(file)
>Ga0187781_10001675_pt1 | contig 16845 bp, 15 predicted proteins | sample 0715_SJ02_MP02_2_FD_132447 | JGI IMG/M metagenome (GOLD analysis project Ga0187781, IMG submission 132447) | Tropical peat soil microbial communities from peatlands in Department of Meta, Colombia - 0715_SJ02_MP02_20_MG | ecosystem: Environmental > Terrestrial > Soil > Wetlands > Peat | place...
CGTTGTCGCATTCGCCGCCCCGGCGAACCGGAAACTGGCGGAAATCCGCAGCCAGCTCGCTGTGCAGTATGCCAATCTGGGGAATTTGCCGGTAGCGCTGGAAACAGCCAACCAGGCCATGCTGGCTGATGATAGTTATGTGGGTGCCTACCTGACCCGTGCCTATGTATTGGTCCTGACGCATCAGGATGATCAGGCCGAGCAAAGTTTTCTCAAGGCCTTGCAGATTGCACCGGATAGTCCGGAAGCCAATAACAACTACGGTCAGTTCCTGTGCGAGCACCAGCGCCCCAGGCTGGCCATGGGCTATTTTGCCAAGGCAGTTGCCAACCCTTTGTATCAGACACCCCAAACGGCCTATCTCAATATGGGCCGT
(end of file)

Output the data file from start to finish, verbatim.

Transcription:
>Ga0187781_10001675_pt1 | contig 16845 bp, 15 predicted proteins | sample 0715_SJ02_MP02_2_FD_132447 | JGI IMG/M metagenome (GOLD analysis project Ga0187781, IMG submission 132447) | Tropical peat soil microbial communities from peatlands in Department of Meta, Colombia - 0715_SJ02_MP02_20_MG | ecosystem: Environmental > Terrestrial > Soil > Wetlands > Peat | place...
CGTTGTCGCATTCGCCGCCCCGGCGAACCGGAAACTGGCGGAAATCCGCAGCCAGCTCGCTGTGCAGTATGCCAATCTGGGGAATTTGCCGGTAGCGCTGGAAACAGCCAACCAGGCCATGCTGGCTGATGATAGTTATGTGGGTGCCTACCTGACCCGTGCCTATGTATTGGTCCTGACGCATCAGGATGATCAGGCCGAGCAAAGTTTTCTCAAGGCCTTGCAGATTGCACCGGATAGTCCGGAAGCCAATAACAACTACGGTCAGTTCCTGTGCGAGCACCAGCGCCCCAGGCTGGCCATGGGCTATTTTGCCAAGGCAGTTGCCAACCCTTTGTATCAGACACCCCAAACGGCCTATCTCAATATGGGCCGT